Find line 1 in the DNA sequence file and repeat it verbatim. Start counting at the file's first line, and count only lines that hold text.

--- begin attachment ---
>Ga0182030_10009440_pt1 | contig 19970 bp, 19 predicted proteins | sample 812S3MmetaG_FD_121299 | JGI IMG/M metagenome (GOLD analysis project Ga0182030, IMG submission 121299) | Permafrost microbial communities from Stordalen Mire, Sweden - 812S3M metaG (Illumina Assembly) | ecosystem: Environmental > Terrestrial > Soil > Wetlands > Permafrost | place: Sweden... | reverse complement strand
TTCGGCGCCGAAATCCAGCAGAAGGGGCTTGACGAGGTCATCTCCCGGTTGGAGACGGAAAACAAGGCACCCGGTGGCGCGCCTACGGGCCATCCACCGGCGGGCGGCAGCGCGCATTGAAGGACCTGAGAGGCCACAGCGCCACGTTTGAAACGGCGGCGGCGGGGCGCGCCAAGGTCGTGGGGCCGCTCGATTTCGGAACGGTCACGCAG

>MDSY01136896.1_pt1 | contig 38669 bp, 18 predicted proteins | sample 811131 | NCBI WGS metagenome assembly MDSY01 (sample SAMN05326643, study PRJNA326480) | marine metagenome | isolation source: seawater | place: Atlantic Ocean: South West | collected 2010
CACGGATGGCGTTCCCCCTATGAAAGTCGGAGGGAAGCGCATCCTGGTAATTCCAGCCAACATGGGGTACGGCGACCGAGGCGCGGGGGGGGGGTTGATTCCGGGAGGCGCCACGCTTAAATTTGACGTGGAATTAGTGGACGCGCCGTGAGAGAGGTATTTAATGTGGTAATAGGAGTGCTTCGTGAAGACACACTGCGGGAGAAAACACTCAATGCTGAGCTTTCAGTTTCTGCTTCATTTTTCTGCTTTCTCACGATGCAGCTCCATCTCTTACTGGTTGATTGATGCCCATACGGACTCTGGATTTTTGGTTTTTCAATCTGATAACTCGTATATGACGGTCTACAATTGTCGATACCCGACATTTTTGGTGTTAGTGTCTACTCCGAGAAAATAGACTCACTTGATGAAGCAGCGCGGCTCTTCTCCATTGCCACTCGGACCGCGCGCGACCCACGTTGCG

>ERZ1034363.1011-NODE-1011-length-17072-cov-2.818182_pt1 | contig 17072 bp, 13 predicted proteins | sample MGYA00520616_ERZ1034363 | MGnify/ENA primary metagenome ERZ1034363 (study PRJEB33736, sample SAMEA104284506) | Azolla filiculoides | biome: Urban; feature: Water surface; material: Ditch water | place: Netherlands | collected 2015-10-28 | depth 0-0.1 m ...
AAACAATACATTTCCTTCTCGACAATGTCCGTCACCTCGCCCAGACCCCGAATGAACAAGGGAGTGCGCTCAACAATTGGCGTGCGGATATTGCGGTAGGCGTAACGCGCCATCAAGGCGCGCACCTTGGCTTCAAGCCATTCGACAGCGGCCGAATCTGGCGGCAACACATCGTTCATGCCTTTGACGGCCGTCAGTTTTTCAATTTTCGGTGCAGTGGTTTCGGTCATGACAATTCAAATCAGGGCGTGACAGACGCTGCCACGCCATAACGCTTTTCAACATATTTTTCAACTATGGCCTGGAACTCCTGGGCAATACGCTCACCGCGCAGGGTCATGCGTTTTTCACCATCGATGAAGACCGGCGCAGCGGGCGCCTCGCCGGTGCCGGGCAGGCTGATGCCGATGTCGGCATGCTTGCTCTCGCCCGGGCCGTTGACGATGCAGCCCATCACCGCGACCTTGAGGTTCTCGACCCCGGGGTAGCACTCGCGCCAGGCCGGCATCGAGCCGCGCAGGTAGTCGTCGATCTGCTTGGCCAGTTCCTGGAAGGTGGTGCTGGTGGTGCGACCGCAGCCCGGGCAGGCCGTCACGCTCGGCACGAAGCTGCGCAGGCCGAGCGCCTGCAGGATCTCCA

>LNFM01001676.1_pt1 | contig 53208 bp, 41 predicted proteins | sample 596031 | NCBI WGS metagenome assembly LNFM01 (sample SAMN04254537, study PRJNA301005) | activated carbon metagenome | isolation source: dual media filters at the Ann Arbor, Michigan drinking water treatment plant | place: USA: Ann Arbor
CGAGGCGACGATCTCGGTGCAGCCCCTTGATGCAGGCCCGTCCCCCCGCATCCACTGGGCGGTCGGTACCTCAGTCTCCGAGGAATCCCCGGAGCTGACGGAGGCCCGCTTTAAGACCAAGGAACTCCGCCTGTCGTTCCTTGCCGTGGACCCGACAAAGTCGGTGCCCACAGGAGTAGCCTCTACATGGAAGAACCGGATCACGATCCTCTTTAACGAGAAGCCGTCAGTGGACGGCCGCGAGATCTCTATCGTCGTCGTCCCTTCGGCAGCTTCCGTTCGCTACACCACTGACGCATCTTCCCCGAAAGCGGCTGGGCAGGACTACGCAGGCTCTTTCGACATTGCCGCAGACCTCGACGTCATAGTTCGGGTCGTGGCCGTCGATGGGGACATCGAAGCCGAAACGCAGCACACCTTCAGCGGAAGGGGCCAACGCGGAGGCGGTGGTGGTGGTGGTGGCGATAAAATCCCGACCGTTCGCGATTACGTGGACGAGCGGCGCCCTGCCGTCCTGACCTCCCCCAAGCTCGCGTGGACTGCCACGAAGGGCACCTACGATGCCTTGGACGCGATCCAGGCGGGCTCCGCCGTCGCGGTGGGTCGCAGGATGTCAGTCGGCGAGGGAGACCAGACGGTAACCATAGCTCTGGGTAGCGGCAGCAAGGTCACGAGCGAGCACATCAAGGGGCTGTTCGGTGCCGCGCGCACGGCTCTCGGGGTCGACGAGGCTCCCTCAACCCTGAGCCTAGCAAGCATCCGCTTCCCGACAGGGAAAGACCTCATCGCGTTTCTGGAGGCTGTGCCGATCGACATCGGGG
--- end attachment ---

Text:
>Ga0182030_10009440_pt1 | contig 19970 bp, 19 predicted proteins | sample 812S3MmetaG_FD_121299 | JGI IMG/M metagenome (GOLD analysis project Ga0182030, IMG submission 121299) | Permafrost microbial communities from Stordalen Mire, Sweden - 812S3M metaG (Illumina Assembly) | ecosystem: Environmental > Terrestrial > Soil > Wetlands > Permafrost | place: Sweden... | reverse complement strand